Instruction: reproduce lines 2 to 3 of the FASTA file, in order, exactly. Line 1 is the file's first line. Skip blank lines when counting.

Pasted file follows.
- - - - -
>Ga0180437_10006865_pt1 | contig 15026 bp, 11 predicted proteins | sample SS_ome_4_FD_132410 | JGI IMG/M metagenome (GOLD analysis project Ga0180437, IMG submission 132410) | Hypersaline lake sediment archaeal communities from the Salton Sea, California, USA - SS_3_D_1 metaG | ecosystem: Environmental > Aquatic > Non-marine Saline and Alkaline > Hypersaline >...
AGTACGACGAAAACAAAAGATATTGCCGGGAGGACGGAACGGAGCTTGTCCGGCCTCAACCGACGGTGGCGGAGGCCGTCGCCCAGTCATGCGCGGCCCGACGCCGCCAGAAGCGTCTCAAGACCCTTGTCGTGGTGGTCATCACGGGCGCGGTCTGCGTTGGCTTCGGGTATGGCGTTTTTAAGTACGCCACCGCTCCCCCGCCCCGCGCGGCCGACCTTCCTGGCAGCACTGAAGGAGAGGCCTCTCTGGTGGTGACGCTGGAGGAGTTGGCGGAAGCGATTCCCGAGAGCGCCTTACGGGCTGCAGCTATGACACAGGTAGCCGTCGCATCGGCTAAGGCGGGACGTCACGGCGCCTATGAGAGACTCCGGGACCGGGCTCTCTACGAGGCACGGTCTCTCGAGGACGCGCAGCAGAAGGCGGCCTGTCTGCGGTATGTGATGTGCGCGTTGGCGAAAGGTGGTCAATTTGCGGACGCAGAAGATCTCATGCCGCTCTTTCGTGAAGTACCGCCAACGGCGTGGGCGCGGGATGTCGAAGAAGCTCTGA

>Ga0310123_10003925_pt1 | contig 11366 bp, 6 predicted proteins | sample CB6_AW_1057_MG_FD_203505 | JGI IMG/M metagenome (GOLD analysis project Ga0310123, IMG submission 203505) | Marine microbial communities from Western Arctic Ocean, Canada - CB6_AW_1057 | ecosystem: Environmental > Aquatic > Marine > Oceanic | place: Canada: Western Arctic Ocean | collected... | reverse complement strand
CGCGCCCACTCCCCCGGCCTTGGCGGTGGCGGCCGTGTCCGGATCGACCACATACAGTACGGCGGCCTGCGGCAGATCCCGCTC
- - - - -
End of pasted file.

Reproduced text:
AGTACGACGAAAACAAAAGATATTGCCGGGAGGACGGAACGGAGCTTGTCCGGCCTCAACCGACGGTGGCGGAGGCCGTCGCCCAGTCATGCGCGGCCCGACGCCGCCAGAAGCGTCTCAAGACCCTTGTCGTGGTGGTCATCACGGGCGCGGTCTGCGTTGGCTTCGGGTATGGCGTTTTTAAGTACGCCACCGCTCCCCCGCCCCGCGCGGCCGACCTTCCTGGCAGCACTGAAGGAGAGGCCTCTCTGGTGGTGACGCTGGAGGAGTTGGCGGAAGCGATTCCCGAGAGCGCCTTACGGGCTGCAGCTATGACACAGGTAGCCGTCGCATCGGCTAAGGCGGGACGTCACGGCGCCTATGAGAGACTCCGGGACCGGGCTCTCTACGAGGCACGGTCTCTCGAGGACGCGCAGCAGAAGGCGGCCTGTCTGCGGTATGTGATGTGCGCGTTGGCGAAAGGTGGTCAATTTGCGGACGCAGAAGATCTCATGCCGCTCTTTCGTGAAGTACCGCCAACGGCGTGGGCGCGGGATGTCGAAGAAGCTCTGA

>Ga0310123_10003925_pt1 | contig 11366 bp, 6 predicted proteins | sample CB6_AW_1057_MG_FD_203505 | JGI IMG/M metagenome (GOLD analysis project Ga0310123, IMG submission 203505) | Marine microbial communities from Western Arctic Ocean, Canada - CB6_AW_1057 | ecosystem: Environmental > Aquatic > Marine > Oceanic | place: Canada: Western Arctic Ocean | collected... | reverse complement strand